November 5, 2021–January 30, 2022

Medieval Bologna: Art for a University City

Upper-Level Galleries

  • Nerio (Bologna, active late 13th and early 14th centuries). Cutting from a Choir Book (antiphonary): Easter Scenes (in initial A), ca. 1320. Tempera, gold, and ink on parchment, 9 3/8 x 9 3/8 in. The Metropolitan Museum of Art, Rogers Fund, 1912, 12.56.1

  • Niccolò di Giacomo di Nascimbene (Bologna, active 1349–1403). Cutting from a Choir Book (gradual): The Trinity (in initial B), ca. 1392–1402. Tempera, gold, and ink on parchment, 14 x 12 in. J. Paul Getty Museum, Los Angeles, Gift of Elizabeth J. Ferrell, Ms. 115 (2017.122.1), leaf 1v

  • Seneca Master (Bologna, active early 14th century). Cutting from a Bible: The Sixth Day of Creation, early 1300s. Tempera and gold on parchment, 2 3/4 in. diameter. The Cleveland Museum of Art, The Jeanne Miles Blackburn Collection 2006.9

This is the first museum exhibition in the United States to focus on medieval art made in the northern Italian city of Bologna. Home to the oldest university in Europe, Bologna fostered a unique artistic culture at the end of the Middle Ages. With its large population of sophisticated readers, the city became the preeminent center of manuscript production south of the Alps and it helped bring about a revolution in the medieval book trade. Manuscripts circulated in a thriving market of scribes, illuminators, booksellers, and customers operating mostly outside traditional monastic scriptoria. The university initially specialized in law, and many law books were illuminated in Bologna with brightly colored scenes. University professors enjoyed high social status and were buried in impressive stone tombs carved with classroom scenes.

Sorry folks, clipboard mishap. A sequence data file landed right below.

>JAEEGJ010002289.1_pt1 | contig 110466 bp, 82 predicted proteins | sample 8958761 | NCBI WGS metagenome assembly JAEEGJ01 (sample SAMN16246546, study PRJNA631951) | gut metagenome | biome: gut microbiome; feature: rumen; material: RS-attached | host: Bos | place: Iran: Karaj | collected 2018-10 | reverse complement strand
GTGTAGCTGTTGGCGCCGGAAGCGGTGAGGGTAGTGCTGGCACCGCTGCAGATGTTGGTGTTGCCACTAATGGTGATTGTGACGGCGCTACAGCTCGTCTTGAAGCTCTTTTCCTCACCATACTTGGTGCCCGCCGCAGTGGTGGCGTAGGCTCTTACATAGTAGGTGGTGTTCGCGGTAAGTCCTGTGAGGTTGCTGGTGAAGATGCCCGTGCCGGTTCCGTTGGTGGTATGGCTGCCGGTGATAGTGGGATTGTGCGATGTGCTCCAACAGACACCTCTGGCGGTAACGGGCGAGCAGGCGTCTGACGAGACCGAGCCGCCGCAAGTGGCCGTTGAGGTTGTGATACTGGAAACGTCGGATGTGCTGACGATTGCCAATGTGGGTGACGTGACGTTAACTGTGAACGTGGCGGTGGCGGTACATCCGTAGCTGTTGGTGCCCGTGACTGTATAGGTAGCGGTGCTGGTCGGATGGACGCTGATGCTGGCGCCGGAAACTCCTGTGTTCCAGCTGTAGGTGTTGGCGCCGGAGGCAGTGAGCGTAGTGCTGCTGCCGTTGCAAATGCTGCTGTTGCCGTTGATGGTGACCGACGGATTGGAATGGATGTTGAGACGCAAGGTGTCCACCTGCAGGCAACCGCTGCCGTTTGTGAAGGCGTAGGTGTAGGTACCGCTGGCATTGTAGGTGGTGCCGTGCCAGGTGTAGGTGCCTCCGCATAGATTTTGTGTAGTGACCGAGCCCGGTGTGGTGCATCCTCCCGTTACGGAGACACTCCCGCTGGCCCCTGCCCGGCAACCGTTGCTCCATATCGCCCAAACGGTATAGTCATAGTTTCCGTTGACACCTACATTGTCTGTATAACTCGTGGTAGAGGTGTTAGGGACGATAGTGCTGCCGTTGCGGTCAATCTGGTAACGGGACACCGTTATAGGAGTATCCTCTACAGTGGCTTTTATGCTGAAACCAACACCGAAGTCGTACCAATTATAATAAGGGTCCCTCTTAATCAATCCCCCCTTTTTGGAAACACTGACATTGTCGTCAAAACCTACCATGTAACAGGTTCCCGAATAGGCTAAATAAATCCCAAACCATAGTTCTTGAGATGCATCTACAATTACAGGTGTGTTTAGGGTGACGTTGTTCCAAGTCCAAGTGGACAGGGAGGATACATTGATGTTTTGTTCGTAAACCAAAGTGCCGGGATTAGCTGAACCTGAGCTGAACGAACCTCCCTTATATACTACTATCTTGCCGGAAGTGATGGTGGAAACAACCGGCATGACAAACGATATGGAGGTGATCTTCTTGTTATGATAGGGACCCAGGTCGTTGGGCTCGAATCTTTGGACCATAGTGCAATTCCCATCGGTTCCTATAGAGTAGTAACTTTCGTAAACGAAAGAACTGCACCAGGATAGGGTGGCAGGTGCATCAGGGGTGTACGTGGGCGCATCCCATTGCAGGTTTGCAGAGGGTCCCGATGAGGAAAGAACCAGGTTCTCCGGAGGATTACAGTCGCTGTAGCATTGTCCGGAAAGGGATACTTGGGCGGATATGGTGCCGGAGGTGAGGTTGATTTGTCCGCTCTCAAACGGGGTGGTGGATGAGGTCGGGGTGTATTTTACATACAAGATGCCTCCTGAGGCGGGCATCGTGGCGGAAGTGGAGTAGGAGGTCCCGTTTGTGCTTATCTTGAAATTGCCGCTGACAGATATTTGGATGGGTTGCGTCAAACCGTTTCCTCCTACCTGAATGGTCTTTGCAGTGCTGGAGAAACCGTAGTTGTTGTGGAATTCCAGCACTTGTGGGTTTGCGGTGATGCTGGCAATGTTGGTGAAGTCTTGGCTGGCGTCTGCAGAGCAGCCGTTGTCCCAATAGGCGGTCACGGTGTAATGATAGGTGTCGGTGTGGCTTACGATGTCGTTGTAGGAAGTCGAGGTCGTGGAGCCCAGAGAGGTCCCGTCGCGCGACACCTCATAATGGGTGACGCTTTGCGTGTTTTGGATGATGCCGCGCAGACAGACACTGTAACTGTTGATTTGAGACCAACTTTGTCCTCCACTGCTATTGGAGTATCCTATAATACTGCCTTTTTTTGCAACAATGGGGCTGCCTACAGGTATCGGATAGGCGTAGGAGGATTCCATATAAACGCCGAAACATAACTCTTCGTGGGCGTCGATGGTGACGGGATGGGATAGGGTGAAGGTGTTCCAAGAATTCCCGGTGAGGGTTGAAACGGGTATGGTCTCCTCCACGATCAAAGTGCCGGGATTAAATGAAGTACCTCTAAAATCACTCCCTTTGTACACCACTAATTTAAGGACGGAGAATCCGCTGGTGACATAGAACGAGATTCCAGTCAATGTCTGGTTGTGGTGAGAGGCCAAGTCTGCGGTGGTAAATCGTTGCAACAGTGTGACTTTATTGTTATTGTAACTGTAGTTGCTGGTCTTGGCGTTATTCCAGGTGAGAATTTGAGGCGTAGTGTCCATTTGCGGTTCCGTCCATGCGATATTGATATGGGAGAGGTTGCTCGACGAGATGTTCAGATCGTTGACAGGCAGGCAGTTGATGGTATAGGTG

The approximately 70 objects in the exhibition span from the mid-1200s to 1400, from the first great flowering of manuscript illumination in Bologna to the beginnings of the construction and decoration of the ambitious Basilica of San Petronio in the city’s Piazza Maggiore. 

The exhibition will be accompanied by a catalogue with seven essays, and, while it is on view, the Frist Art Museum will host the Andrew Ladis Memorial Trecento Conference, a biannual event that brings together historians of medieval and Renaissance art from around the world.

Organized by the Frist Art Museum

Supported in part by grants from:
Samuel H. Kress Foundation (exhibition and catalogue)
Robert Lehman Foundation (exhibition)
NEA Artworks (exhibition, programming, and catalogue)
The Gladys Krieble Delmas Foundation (catalogue)



Supported in part by


Supported in part by

NEA Artworks

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